Vaccination Information

I’m sure you’ve been paying close attention to the news about the various vaccines that are being discussed. COVID-19 vaccines are medicines that aim to prevent disease by triggering an immune response.

According to the World Health Organization 48 potential vaccines are going through clinical trials around the world, with 4 leading the way as front runners.

How do Vaccines work?

Vaccines work by preparing a person’s immune system (the body’s natural defences) to recognise and defend itself against a specific disease.

Most research on COVID-19 vaccines involves generating responses to all or part of a protein (spike protein) that is unique to the virus that causes COVID-19. When a person receives the vaccine, it will trigger an immune response. If the person is infected by the virus later, the immune system recognises the viruses and protects the person from COVID-19.

We’ve done some research and here’s some information about the 4 potential front runners for the Covid-19 vaccination we’ve been hearing about in the news recently. All 4 are hoping for approval that will allow their vaccine to be rolled out in the coming few weeks and months.

The Oxford/Astra Zeneca group have created a viral vector vaccine: this is based on a virus that causes an illness like the common cold in chimpanzees. This is a way of exposing the body to the “spike protein” without exposing it to the Coronavirus.

Trials show it stops 70% of people developing Covid symptoms, which they think will be improved to 90% with further work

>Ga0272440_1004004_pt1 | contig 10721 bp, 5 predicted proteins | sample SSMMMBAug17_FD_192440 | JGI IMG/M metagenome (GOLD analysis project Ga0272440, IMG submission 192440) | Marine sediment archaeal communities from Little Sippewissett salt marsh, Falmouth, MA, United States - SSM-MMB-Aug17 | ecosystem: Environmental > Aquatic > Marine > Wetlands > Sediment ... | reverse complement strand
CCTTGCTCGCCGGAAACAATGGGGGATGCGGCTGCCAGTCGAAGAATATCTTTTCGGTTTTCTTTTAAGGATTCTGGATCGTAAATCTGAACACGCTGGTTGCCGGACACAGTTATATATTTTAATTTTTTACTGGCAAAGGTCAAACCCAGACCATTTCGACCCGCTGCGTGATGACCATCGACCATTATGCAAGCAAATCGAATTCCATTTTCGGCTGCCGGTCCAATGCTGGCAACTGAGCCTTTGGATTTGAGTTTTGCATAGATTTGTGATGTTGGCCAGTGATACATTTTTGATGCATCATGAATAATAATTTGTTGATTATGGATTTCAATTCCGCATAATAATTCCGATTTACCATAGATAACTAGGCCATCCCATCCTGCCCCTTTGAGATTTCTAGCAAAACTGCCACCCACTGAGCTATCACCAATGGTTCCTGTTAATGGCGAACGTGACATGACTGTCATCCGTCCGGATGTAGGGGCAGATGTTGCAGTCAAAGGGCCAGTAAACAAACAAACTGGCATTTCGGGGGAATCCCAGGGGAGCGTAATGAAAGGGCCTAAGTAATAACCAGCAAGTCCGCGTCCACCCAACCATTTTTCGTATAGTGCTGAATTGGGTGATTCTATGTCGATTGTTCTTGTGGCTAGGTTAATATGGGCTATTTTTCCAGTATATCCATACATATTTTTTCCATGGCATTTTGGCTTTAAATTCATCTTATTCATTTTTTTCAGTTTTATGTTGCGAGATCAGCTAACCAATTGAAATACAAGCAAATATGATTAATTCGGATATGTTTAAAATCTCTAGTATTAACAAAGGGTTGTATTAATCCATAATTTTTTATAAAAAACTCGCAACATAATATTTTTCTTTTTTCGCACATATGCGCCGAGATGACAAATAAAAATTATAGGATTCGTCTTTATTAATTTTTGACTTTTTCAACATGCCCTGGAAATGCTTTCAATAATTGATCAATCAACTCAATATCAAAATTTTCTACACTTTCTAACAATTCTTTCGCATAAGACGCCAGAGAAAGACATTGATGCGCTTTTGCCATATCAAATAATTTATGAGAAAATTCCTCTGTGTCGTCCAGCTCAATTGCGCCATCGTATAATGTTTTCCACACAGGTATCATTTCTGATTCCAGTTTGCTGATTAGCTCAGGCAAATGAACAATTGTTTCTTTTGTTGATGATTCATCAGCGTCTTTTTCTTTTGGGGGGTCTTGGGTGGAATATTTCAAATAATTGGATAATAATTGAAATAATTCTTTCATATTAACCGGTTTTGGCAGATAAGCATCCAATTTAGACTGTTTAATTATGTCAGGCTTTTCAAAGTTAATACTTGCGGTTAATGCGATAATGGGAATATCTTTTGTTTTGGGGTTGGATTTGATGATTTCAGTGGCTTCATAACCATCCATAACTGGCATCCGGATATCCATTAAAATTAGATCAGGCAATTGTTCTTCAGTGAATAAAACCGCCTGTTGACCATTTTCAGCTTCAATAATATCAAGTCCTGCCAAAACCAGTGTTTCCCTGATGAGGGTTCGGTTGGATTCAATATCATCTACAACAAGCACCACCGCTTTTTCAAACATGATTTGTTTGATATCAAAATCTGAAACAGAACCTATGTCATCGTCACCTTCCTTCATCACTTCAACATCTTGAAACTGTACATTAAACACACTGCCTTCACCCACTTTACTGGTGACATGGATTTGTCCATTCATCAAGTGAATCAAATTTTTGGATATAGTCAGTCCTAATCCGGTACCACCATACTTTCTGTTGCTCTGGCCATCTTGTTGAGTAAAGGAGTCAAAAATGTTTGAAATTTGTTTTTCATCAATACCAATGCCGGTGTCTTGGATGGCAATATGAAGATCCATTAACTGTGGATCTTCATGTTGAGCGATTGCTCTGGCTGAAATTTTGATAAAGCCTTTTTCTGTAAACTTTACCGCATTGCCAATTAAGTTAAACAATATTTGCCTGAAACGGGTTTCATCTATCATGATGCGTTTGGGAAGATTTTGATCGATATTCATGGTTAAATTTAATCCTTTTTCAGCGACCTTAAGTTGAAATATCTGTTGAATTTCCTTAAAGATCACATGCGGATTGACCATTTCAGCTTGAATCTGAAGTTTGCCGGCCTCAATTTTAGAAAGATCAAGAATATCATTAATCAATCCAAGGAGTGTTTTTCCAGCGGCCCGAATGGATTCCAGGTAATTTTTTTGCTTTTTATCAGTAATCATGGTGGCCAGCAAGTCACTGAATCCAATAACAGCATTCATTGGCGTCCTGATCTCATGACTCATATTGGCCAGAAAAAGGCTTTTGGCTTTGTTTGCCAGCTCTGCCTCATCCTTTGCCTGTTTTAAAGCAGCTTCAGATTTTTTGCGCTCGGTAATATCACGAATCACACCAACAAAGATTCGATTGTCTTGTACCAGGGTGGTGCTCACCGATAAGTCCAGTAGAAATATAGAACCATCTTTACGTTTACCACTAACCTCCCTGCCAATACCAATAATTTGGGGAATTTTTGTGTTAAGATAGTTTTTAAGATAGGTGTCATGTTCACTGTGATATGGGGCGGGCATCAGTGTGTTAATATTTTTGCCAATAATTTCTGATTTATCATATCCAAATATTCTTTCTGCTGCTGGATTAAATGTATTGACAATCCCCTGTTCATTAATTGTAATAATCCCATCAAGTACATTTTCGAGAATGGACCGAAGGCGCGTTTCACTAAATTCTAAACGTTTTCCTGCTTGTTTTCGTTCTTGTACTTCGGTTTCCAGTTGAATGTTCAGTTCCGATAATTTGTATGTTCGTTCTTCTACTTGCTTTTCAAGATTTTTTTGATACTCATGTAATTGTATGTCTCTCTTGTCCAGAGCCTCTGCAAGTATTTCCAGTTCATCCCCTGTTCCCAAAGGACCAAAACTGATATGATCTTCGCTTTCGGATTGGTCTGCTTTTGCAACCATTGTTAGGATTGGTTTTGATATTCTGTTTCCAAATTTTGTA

• The data also shows a strong immune response in older people.
• The UK has ordered 100 million doses
• It is given in two doses
• Trials with more than 20,000 volunteers are still continuing
• This may be one of the easiest vaccines to distribute, because it does not need to be stored at very cold temperatures.

Sputnik V is also a viral vector vaccine which works like the Oxford one, with trials so far suggesting it is 92% efficient

Moderna and Pfizer & BioNtech are both working on an mRNA vaccine. This is a new type of vaccine that involves making a synthetic version of the coronavirus spike protein’s RNA. It uses small fragments from the genetic code of Covid-19 to start making the virus inside a human body. It tricks the body into recognising the virus as foreign and attacking it with antibodies.

Modernas vaccination claims 94.5% of people are protected
• The UK will have five million doses by the spring
• It is given in two doses, four weeks apart
• 30,000 have been involved in the trials, with half getting the vaccine and half dummy injections

Pfizer/BioNtech vaccine shows it stops more than 90% of people developing Covid symptoms
• The UK should get 10 million doses by the end of 2020, with another 30 million ordered
• It is given in two doses, three weeks apart
• About 43,000 people have had the vaccine, with no safety concerns
• The vaccine must be stored at a temperature of around -70C. It will be transported in a special box, packed in dry ice and installed with GPS trackers.

The infographic below hopefully explains more about viral vector, mRDA and inactivated vaccinations.

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